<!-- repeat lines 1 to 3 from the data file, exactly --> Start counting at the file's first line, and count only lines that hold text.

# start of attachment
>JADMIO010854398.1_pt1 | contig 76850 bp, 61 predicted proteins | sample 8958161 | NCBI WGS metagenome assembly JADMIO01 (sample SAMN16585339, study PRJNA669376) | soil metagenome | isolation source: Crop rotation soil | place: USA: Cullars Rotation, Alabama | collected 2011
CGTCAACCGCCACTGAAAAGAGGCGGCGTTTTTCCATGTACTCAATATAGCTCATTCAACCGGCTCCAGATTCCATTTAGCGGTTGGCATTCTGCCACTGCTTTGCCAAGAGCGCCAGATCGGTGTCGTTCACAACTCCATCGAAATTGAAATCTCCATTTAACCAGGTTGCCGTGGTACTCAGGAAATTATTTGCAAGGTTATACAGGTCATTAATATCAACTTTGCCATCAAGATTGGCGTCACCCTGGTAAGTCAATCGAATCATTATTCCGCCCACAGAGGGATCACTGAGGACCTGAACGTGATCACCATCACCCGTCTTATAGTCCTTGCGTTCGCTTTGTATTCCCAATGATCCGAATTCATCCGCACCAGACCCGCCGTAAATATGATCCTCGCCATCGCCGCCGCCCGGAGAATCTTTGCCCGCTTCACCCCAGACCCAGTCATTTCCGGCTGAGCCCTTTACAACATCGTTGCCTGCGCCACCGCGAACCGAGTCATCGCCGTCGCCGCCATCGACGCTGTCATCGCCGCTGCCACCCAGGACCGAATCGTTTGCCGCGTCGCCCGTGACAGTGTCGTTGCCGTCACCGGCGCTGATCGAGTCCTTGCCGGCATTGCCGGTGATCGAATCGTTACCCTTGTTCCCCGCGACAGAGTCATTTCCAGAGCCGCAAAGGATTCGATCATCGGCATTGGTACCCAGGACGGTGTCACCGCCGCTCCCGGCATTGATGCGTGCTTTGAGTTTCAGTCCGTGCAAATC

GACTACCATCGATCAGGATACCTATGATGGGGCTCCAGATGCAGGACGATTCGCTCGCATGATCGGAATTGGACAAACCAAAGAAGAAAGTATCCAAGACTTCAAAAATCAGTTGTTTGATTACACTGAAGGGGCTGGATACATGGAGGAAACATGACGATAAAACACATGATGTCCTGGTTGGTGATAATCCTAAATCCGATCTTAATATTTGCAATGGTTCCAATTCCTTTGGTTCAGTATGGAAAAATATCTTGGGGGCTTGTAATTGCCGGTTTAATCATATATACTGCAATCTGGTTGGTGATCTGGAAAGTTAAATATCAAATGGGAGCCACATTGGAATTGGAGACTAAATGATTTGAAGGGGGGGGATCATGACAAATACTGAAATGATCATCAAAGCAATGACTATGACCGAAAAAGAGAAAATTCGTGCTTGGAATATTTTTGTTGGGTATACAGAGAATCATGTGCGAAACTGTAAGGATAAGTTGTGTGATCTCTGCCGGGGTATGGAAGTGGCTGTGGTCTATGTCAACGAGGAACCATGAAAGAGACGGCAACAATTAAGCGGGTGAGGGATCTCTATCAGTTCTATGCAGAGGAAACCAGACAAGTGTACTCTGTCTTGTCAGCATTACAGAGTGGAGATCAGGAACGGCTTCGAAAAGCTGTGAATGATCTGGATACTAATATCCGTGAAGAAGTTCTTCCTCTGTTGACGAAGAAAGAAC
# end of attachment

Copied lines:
>JADMIO010854398.1_pt1 | contig 76850 bp, 61 predicted proteins | sample 8958161 | NCBI WGS metagenome assembly JADMIO01 (sample SAMN16585339, study PRJNA669376) | soil metagenome | isolation source: Crop rotation soil | place: USA: Cullars Rotation, Alabama | collected 2011
CGTCAACCGCCACTGAAAAGAGGCGGCGTTTTTCCATGTACTCAATATAGCTCATTCAACCGGCTCCAGATTCCATTTAGCGGTTGGCATTCTGCCACTGCTTTGCCAAGAGCGCCAGATCGGTGTCGTTCACAACTCCATCGAAATTGAAATCTCCATTTAACCAGGTTGCCGTGGTACTCAGGAAATTATTTGCAAGGTTATACAGGTCATTAATATCAACTTTGCCATCAAGATTGGCGTCACCCTGGTAAGTCAATCGAATCATTATTCCGCCCACAGAGGGATCACTGAGGACCTGAACGTGATCACCATCACCCGTCTTATAGTCCTTGCGTTCGCTTTGTATTCCCAATGATCCGAATTCATCCGCACCAGACCCGCCGTAAATATGATCCTCGCCATCGCCGCCGCCCGGAGAATCTTTGCCCGCTTCACCCCAGACCCAGTCATTTCCGGCTGAGCCCTTTACAACATCGTTGCCTGCGCCACCGCGAACCGAGTCATCGCCGTCGCCGCCATCGACGCTGTCATCGCCGCTGCCACCCAGGACCGAATCGTTTGCCGCGTCGCCCGTGACAGTGTCGTTGCCGTCACCGGCGCTGATCGAGTCCTTGCCGGCATTGCCGGTGATCGAATCGTTACCCTTGTTCCCCGCGACAGAGTCATTTCCAGAGCCGCAAAGGATTCGATCATCGGCATTGGTACCCAGGACGGTGTCACCGCCGCTCCCGGCATTGATGCGTGCTTTGAGTTTCAGTCCGTGCAAATC

GACTACCATCGATCAGGATACCTATGATGGGGCTCCAGATGCAGGACGATTCGCTCGCATGATCGGAATTGGACAAACCAAAGAAGAAAGTATCCAAGACTTCAAAAATCAGTTGTTTGATTACACTGAAGGGGCTGGATACATGGAGGAAACATGACGATAAAACACATGATGTCCTGGTTGGTGATAATCCTAAATCCGATCTTAATATTTGCAATGGTTCCAATTCCTTTGGTTCAGTATGGAAAAATATCTTGGGGGCTTGTAATTGCCGGTTTAATCATATATACTGCAATCTGGTTGGTGATCTGGAAAGTTAAATATCAAATGGGAGCCACATTGGAATTGGAGACTAAATGATTTGAAGGGGGGGGATCATGACAAATACTGAAATGATCATCAAAGCAATGACTATGACCGAAAAAGAGAAAATTCGTGCTTGGAATATTTTTGTTGGGTATACAGAGAATCATGTGCGAAACTGTAAGGATAAGTTGTGTGATCTCTGCCGGGGTATGGAAGTGGCTGTGGTCTATGTCAACGAGGAACCATGAAAGAGACGGCAACAATTAAGCGGGTGAGGGATCTCTATCAGTTCTATGCAGAGGAAACCAGACAAGTGTACTCTGTCTTGTCAGCATTACAGAGTGGAGATCAGGAACGGCTTCGAAAAGCTGTGAATGATCTGGATACTAATATCCGTGAAGAAGTTCTTCCTCTGTTGACGAAGAAAGAAC